6. Chimneys

Today, most chimneys in urban homes are for decorative purposes, or they house a gas furnace that is hardly ever turned on. In fact, most cities don’t allow homes to light fireplaces, due to the increased pollution they cause. If your chimney was never draught-proofed, it may explain why your living room feels so cold in the winter. Chimneys allow quite a lot of cold air into a room. If you have one, this is probably one of the worst places your home wastes energy.

The solution: Buy a chimney balloon. These easily fit up the flue, and block cold air from entering your house. And if you have a working fireplace, it can be removed for when you want to light it.

7. Lighting

If you have grand chandeliers in the hallway, it is quite likely you are still using incandescent light bulbs and consuming quite a bit of energy every time you flick the lights on. Inefficient lighting wastes heat and racks up high electricity bills.

The solution: Change all your bulbs for energy-efficient ones, which emit more warmth, too.

8. Old heating systems

If your boiler is over 10 years old, you are not doing yourself any favours. Did you know that it’s these old types of boilers than can potentially waste 30 – 50% more energy than new condensing alternatives? It’s one of those places your home wastes energy that few think about.

The solution: What are you waiting for? Modernise that boiler! It may cost a lot right now, but it will save you money in the long run.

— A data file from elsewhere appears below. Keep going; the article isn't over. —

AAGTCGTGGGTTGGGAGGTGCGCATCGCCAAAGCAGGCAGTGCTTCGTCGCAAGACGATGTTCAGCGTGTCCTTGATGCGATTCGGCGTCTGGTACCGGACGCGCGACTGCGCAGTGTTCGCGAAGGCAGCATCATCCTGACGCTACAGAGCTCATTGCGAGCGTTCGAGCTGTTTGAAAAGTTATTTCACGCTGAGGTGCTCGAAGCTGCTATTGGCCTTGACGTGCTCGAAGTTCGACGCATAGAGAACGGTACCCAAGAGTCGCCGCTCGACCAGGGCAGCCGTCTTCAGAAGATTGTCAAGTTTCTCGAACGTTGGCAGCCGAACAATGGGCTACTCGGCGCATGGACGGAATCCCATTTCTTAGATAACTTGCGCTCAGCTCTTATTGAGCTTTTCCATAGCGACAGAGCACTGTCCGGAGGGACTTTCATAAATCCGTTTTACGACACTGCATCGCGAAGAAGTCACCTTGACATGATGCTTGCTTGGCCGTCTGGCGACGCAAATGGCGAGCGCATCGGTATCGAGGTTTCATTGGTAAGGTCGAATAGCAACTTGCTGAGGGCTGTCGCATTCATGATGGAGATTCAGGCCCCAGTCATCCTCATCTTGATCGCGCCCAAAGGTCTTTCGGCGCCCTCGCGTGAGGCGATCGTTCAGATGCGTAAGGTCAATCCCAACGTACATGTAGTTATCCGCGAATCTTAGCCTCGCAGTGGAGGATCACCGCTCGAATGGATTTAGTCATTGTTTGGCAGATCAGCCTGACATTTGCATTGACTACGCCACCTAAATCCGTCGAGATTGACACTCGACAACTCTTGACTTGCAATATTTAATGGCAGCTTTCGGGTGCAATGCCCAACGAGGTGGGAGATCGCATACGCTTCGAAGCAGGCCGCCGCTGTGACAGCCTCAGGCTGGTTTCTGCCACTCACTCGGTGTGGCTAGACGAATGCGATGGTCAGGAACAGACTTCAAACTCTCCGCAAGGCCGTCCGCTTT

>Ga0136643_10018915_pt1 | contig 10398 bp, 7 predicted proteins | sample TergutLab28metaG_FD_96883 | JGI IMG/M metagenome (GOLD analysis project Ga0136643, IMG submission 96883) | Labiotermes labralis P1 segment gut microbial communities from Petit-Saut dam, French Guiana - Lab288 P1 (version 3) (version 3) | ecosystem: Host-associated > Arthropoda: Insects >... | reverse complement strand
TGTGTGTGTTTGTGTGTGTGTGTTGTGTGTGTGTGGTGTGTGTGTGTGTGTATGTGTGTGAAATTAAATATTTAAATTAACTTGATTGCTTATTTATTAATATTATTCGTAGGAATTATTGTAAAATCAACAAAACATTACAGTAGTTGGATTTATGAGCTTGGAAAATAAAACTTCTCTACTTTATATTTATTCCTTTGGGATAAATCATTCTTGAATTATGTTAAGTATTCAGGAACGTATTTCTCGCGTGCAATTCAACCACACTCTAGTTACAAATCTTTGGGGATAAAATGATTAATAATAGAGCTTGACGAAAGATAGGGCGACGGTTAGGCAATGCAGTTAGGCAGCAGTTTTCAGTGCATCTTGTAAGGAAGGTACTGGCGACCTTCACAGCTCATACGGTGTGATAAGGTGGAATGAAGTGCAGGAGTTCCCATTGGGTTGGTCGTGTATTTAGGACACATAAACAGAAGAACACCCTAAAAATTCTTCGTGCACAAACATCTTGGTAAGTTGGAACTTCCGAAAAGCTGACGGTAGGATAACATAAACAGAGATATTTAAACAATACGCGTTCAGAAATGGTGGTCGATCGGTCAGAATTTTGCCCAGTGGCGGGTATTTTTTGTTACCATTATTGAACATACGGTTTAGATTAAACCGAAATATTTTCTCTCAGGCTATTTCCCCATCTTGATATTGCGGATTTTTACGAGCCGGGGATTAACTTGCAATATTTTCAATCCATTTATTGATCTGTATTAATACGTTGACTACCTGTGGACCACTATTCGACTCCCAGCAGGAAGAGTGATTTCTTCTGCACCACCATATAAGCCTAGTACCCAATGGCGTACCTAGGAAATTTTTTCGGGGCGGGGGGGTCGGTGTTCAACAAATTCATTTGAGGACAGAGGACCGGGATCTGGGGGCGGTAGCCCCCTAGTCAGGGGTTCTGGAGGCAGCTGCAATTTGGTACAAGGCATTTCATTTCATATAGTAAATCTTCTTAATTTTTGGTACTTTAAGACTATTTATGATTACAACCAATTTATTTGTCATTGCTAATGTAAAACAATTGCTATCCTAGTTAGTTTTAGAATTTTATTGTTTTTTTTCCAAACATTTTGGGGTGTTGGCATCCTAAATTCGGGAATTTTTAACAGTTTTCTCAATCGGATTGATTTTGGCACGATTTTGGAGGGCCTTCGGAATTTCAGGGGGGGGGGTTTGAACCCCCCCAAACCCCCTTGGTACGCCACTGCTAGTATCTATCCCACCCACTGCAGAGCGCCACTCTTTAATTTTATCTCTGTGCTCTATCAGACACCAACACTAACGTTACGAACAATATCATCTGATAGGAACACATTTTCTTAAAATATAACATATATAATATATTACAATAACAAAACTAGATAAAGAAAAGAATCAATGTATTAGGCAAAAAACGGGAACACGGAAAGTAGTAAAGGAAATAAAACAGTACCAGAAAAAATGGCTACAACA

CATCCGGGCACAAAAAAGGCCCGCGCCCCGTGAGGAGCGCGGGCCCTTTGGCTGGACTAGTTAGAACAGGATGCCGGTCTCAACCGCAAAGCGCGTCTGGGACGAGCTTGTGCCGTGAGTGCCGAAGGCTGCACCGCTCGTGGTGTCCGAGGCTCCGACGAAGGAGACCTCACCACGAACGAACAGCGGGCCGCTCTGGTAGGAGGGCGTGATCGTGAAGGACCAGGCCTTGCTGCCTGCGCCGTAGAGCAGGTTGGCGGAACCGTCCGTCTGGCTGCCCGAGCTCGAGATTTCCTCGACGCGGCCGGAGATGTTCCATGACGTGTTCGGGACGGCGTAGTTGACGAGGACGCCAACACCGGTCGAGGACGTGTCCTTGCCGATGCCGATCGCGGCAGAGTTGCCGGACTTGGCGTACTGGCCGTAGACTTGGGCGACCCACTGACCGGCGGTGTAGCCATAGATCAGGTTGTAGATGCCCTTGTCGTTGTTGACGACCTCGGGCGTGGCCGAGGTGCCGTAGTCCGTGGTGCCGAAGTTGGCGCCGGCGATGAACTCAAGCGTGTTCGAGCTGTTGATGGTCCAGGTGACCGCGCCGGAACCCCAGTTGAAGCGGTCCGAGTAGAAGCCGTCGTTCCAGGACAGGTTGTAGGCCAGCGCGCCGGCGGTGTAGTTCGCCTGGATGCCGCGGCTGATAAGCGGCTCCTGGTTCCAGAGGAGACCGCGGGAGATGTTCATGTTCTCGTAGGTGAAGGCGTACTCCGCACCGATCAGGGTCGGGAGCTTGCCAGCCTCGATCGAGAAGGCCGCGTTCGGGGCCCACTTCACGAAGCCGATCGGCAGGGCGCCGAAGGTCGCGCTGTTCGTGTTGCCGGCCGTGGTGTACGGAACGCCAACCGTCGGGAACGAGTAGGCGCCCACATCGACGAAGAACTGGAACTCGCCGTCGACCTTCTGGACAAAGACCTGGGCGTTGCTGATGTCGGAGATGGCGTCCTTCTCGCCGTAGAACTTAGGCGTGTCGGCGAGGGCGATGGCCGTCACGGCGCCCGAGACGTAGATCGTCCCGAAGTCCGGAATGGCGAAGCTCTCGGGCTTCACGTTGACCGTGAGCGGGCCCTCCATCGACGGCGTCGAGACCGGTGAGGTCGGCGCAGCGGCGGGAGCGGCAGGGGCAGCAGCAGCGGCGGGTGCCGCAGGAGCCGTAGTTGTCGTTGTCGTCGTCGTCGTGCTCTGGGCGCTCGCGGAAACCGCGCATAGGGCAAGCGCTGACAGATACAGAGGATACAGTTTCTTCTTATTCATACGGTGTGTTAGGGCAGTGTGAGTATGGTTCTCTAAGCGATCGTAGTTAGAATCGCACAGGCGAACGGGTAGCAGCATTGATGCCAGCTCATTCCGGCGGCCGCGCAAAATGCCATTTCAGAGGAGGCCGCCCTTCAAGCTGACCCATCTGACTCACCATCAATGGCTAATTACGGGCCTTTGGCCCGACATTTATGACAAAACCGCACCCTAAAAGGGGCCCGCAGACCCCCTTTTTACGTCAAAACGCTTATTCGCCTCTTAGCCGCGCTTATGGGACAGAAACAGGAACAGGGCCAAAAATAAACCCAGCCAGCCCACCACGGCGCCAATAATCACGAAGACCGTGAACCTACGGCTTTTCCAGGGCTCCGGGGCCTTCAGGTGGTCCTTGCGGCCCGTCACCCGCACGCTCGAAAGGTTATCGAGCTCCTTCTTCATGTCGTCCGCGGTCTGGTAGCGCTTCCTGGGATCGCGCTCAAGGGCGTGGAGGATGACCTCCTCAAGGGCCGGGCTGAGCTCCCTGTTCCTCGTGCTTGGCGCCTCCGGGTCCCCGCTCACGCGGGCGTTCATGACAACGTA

9. Lack of a thermostat

Having a temperature of between 18- 21C in hallways is considered ideal. But if you don’t have a good thermostat then you don’t know if you’re going wrong. It’s surprising how many homes – especially those in Europe – don’t have thermostats! And even if they do, often they’re really outdated.

The solution: We recommend the Nest thermostat. The best in the business, it can be controlled via smartphone, which means you can turn the thermostat on and off, even if you’re not at home. Oh, and it’s super-stylish too.

10. Thin walls

Most European are 50 years or older, and many have thin plaster walls. This means they’re quite poor at trapping heat and can cost quite a bit of money in heating bills.

The solution: Make sure your walls are well insulated. Wool insulation is our top eco-friendly pick.

places your home wastes energy

Do you know of any other places your home wastes energy? Let us know in the comments, below!

All images except the infographic by Shutterly Fabulous

Guest

4 thoughts on “10 Places Your Home Wastes Energy & How To Fix It”

  1. Very interesting piece of article! It is really nice to see that green home improvements are being talked about. It’s true that we, as humans, feel like we don’t have power to make the world a better place, but it’s these small actions that really make a difference. Good job, hope that many readers will take a look at this article.

  2. Lu Rahman, Energy & Environment mag

    Great to see energy efficiency being written about. The more we do to protect the energy in our homes, the better. And of course, it helps save the pound in our pockets – which has to be a good thing! Whatever type of home we have, there are measures we can out in place to save energy. There is also of course the government’s flaghsip scheme the Green Deal to help us all save money through installing technologies such as insulation via loans based on property rather than people.

  3. michael langley

    These tips are good, but maybe it’s best to just move into new build homes. Europe is so full of unbelievably inefficient homes. Time to plough them down and build new ones that are more energy efficient!

    1. Agree that European homes are inefficient in general, but they can be made more efficient without having to knock them down and start anew (not the most eco-friendly solution, no?). Plus, they are part of our heritage, and are rather beautiful! 🙂